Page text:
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Which NBA Players Should Start Planning for Retirement?

With the New Year approaching, you’re likely going to make some half-assed attempts at a resolution. The most popular one is when someone swears they’ll “get back in shape,” buys a year-long gym membership, and only uses it twice. Wouldn’t it be nice if someone would tell you that it was a terrible idea beforehand, instead of nodding and saying it’s a great goal?

I would like to think professional athletes face the same problems. There’s not enough people in their lives who will tell them that returning to play another year after their skills have diminished is a bad idea. Instead, you get guys playing increasingly bad ball until they’re 40 and teams finally refuse to stop offering contracts. It’s time someone identified the guys who need to start really reconsidering their next contracts.

This is not a list of who will likely retire: we’ve already done one of those. No, this is a collection of NBA players whose games have fallen off to the point where retirement could actually provide a sweet release.

NBA Players Who Should Consider Early Retirement

Andre Iguodala, Golden State Warriors

Not that long ago, Iggy won the 2015 Finals MVP for his outstanding efforts on the defensive side of the ball. Now, a year and a half later, the 33-year-old is trying to replicate that effort night in and night out and it’s catching up with him. He is visibly slowing down, particularly in the transition game. His plus/minus stats still look great as a member of the “lineup of death,” but Christmas Day against the Cavs showed that his game isn’t where it needs to be if Golden State is going to avenge last year’s championship loss.

Iguodala is a free agent after the season. After playing for the league’s best team for the past three years, it’s hard to imagine him coming down from the mountain to sign somewhere else. If he and the Warriors can’t work something out, maybe he should just go out on (or near) the top.

Odds of actually retiring after this season: 24/1

Joakim Noah, New York Knicks

The back of Noah’s trading card probably doesn’t even include his points per game stats, because offense is such a non-essential part of his game. So it’s awful worrisome for Knicks fans that the center is posting the worst defensive rating of his career; at this point, having a guy on the court that only averages 4.8 points per game becomes a very questionable move.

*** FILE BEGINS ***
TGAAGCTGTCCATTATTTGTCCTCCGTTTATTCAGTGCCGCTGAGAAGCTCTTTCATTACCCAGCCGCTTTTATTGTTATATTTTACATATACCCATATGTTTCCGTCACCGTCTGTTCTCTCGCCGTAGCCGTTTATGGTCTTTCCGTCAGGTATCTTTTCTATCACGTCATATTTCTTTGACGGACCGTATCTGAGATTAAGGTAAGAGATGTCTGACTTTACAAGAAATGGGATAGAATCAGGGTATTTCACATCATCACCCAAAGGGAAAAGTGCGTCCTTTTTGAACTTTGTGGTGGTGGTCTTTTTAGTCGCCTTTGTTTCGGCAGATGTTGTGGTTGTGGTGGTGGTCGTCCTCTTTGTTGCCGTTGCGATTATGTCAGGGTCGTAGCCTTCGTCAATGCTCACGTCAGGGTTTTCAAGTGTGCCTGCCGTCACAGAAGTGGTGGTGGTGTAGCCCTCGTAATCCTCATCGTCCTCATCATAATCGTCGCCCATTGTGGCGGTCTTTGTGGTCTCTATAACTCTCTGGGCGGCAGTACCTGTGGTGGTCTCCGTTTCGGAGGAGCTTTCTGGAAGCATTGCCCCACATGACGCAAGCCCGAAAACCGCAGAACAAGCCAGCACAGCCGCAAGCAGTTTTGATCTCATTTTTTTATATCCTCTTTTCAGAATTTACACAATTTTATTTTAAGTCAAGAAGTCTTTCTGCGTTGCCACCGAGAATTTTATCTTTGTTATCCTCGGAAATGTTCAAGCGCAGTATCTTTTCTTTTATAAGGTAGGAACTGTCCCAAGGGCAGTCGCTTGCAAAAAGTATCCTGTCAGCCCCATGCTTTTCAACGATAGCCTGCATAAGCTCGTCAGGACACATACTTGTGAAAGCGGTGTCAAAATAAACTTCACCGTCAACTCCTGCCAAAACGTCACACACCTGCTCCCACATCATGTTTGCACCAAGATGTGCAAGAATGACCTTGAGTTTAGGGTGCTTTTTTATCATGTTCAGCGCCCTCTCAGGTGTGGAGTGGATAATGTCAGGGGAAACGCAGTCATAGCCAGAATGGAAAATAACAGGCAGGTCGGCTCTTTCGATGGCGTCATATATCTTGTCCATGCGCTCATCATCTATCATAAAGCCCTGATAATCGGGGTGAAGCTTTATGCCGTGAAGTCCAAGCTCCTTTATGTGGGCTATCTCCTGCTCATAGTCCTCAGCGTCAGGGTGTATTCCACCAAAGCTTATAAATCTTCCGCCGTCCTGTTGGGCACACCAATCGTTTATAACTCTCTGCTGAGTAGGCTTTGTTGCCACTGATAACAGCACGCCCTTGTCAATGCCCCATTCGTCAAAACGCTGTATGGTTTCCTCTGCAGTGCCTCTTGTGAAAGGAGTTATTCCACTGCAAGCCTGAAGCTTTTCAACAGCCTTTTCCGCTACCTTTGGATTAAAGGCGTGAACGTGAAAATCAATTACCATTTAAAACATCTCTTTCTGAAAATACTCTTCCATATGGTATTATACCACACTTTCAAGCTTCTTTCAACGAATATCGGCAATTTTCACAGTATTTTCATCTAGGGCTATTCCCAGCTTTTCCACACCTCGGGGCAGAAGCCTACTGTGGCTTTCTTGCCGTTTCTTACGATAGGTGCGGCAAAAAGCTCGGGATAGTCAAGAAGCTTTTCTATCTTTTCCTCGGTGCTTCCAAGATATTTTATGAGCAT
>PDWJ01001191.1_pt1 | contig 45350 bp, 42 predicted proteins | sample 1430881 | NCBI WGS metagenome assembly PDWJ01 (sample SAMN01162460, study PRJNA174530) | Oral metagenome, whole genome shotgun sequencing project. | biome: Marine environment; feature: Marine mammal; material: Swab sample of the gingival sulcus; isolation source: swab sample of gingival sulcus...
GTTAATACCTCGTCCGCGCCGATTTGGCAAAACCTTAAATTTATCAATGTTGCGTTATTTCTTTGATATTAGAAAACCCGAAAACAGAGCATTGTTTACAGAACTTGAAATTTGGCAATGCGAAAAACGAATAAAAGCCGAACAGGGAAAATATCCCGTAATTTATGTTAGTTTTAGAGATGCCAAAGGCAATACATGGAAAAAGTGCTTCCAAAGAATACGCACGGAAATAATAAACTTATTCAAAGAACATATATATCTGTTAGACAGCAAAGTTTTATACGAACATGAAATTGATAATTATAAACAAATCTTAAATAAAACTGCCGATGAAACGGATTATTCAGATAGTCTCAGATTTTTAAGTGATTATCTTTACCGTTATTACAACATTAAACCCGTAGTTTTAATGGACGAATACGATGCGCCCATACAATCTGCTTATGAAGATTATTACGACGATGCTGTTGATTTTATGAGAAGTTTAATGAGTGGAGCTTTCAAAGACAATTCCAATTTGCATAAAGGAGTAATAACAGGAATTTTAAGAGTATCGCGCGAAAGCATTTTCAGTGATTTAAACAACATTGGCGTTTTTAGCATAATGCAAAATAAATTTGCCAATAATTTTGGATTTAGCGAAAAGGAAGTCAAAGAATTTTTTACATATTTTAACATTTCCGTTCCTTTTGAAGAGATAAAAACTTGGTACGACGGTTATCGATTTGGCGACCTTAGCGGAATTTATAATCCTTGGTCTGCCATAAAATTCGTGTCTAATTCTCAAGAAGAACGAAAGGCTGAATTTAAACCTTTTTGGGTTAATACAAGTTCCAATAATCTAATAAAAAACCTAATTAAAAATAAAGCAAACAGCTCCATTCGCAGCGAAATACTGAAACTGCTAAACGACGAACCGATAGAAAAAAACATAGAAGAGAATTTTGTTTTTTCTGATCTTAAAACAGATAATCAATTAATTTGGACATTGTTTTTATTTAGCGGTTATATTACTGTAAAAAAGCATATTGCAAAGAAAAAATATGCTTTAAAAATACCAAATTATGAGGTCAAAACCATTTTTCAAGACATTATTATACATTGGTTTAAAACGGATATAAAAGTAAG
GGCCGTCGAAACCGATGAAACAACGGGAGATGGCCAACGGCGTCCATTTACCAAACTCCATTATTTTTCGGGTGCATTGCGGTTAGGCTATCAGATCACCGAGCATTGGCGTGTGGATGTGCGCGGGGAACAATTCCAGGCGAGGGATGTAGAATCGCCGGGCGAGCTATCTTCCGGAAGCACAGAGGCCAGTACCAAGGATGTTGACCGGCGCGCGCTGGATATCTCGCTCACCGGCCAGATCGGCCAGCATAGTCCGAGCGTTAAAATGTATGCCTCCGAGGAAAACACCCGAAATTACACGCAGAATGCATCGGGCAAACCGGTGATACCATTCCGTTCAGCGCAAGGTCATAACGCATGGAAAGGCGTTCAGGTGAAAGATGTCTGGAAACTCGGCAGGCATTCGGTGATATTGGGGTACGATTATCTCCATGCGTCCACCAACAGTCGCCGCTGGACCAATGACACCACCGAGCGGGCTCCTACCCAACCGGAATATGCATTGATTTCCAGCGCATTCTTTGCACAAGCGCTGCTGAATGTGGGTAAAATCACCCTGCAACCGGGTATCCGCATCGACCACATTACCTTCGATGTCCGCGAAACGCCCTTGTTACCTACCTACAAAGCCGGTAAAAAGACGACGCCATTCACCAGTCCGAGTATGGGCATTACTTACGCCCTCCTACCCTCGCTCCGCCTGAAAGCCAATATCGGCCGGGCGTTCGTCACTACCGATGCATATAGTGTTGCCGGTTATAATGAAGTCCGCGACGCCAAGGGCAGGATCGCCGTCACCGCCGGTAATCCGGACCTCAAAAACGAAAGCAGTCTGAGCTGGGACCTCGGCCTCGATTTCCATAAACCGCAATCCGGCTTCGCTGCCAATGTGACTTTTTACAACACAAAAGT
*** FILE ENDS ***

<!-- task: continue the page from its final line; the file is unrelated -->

While New York’s staff still thinks Noah can turn it around, it’s also conceivable that at just 31, the center is done. He’s only played nine seasons in the pros, but five of them came with the physically taxing demands of one Tom Thibodeau. Coincidentally, Noah’s only great years came under Thibs as well. So not only is he more worn down than most big men, there’s also evidence to suggest his defensive prowess was largely a result of the system he played in.

The Knicks gave Noah a fully guaranteed contract, so no matter how terrible he is during his tenure, he’ll keep trotting out their. But he certainly should give retirement a thought if New York decides to release him.

Odds of actually retiring after this season: 33/1

Rajon Rondo, Chicago Bulls

Since getting traded out of Boston, Rondo has bounced from home to home looking to recapture his former glory. All that his new uniforms have revealed, however, is that the point guard no longer has it. Though the Bulls are in a playoff spot, the team has issues with spacing and shooting, and Rondo is the prime target for finger pointing. His true shooting percentage of .419 is second-worst in the league (for qualified shooters), and Jimmy Butler and Dwyane Wade are more effective when Rondo isn’t on the court.

If Chicago opts to move on from Rondo – perhaps as soon as the trade deadline – the 30-year-old guard may want to take that as a sign. He’s running out of places where he’d be welcomed for more than a backup role and, given some of his character issues, even that market may be small.

Odds of actually retiring after this season: 45/1

JR Smith, Cleveland Cavaliers

I was a little surprised JR Smith wanted to re-sign with the Cavaliers for a long-term deal this offseason, since he doesn’t seem that interested in playing basketball. But after his shirtless summer tour came to an end, I guess Smith got a little bored. Either way, his season was off to a very underwhelming start before he went out with a thumb injury. His field goal percentage was an atrocious .337 percent and his offensive rating was ahead of only Jordan McRae and DeAndre Liggins for worst on the team.

Be it the post-contract slump that so many NBA players are famous for, or a lack of motivation after winning a title, he’s currently a bad shooter with a bad thumb. The NBA doesn’t have a ton of space for guys like that.

Odds of actually retiring after this season: 80/1

Monta Ellis, Indiana Pacers

Like Noah, Ellis’ game only exists in one half of the court. For him, it’s the offensive end, which is why his struggles there are so problematic. His points per game dropped drastically since coming to Indiana, and that makes sense as he accepts a second-fiddle role to Paul George. But his shooting percentage, assist per game, and overall offensive rating are also down, showing that he’s definitely losing a step. Now bothered by a groin injury, this once potent scorer may be getting edged out of the Pacers starting lineup, the first step to getting forced to hang ’em up.

Odds of actually retiring after this season: 100/1

Photo Credit: Keith Allison (Flickr)[CC BY-SA 2.0 (http://creativecommons.org/licenses/by-sa/2.0)]

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